Foreign Policy magazine ran an article this week that positions Twitter as a recruiter for Al-Qaeda:
There's a new jihadist recruiter on the Internet. Based in San Francisco and backed by a multimillion dollar bankroll, the recruiter orchestrates thousands of introductions every day, connecting people at risk of radicalization with extremist clerics and terrorist propagandists - even facilitating online meetings with hardcore al Qaeda members.
The recruiter is Twitter, and it's shaking up the world of online radicalization in ways both large and small.
This is ridiculous on its face, of course. Twitter is no more an Al-Qaeda recruiter than Craigslist is a pimp.
Yes, terrorists use Twitter as a recruiting tool, and if the author of the article is to be believed, it works well. But Twitter also works well for organizing protests against totalitarian regimes, discussing the latest security topic, immersing yourself in popular culture and sharing a link to your favorite cat video.
The real shame here is that the article contains some interesting content about how terrorists are using Twitter, and how it’s changing the dialog within jihadist circles. That’s fascinating stuff!
But it seems to me that the alarmist tone and the attribution of the recruiting behavior to Twitter – rather than to the recruiters that have found Twitter useful – moves the piece from informative to inexcusable.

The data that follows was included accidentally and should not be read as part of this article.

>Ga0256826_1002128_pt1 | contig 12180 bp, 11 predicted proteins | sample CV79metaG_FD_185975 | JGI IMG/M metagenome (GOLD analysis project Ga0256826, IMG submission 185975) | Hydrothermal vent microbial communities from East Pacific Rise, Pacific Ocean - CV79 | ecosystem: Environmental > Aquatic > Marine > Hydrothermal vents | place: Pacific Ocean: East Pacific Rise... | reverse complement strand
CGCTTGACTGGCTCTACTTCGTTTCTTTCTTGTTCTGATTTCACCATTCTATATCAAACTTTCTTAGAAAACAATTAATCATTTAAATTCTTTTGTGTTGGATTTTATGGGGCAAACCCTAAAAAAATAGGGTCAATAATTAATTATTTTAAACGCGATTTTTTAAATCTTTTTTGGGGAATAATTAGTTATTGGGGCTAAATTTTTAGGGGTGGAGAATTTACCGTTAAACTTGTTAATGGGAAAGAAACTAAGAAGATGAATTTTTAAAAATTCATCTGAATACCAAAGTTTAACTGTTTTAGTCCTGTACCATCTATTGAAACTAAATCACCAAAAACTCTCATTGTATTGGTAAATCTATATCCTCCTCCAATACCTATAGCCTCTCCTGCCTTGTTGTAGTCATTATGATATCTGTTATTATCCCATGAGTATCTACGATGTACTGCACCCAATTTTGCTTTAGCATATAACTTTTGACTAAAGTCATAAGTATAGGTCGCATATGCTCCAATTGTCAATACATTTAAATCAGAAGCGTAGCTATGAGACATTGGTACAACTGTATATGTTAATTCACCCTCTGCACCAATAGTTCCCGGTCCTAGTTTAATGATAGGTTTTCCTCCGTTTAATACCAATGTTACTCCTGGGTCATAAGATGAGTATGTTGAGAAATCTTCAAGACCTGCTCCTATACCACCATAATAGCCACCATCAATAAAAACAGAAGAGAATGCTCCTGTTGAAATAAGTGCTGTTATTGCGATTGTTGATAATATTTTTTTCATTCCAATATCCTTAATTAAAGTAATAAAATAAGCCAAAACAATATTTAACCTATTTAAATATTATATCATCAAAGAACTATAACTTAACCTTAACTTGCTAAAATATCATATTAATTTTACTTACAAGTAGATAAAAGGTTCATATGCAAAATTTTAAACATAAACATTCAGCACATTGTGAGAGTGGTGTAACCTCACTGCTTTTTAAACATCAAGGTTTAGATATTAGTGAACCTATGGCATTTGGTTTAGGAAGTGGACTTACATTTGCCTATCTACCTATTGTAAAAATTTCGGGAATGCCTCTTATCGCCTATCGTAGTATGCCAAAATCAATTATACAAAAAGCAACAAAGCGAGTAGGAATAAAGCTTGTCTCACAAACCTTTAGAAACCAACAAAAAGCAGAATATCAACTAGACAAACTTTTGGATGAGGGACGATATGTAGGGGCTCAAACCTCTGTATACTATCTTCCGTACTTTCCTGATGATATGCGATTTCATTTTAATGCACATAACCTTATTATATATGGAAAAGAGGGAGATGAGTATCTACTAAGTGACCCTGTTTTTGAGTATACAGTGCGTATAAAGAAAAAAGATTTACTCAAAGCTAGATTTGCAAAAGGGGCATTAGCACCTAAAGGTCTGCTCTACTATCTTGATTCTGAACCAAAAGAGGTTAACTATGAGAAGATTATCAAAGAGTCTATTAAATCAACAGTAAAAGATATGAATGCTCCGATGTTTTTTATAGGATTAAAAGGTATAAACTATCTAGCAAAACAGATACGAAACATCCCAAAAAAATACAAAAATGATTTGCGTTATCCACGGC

The article also fails to acknowledge one really big national security advantage to this Twitterified recruiting activity: intelligence gathering.
It’s no stretch at all to assume that the National Security Agency, as well as the rest of the US three-letter agencies and similar around the world, are happily using social network analysis, data mining and security letters to gain insight into the comings and goings of emerging terrorist organizations.
Wouldn’t we rather have these conversations happening in plain sight on Twitter than on some private, encrypted network, or — even worse — off the grid entirely?
But, let’s face it, the article stopped being about national security as soon as it attributed the fault for how a tool is used to the tool itself.
Twitter isn’t “spoon-feeding encouragement to potentially violent users” just because its algorithms point out connections between users. Expecting Twitter to use those algorithms, which identify possible overlapping interests, to censor its users or steer them away from terrorism demonstrates a certain naivety about how social media works.
If you use Twitter or other social media, this should serve as a reminder that people will inevitably draw inferences – no matter how misguided – about you based on who you follow, friend or add to your circles.
As always, it’s helpful to be vigilant about applying privacy settings and deciding what you post, where you post it and with whom you share it.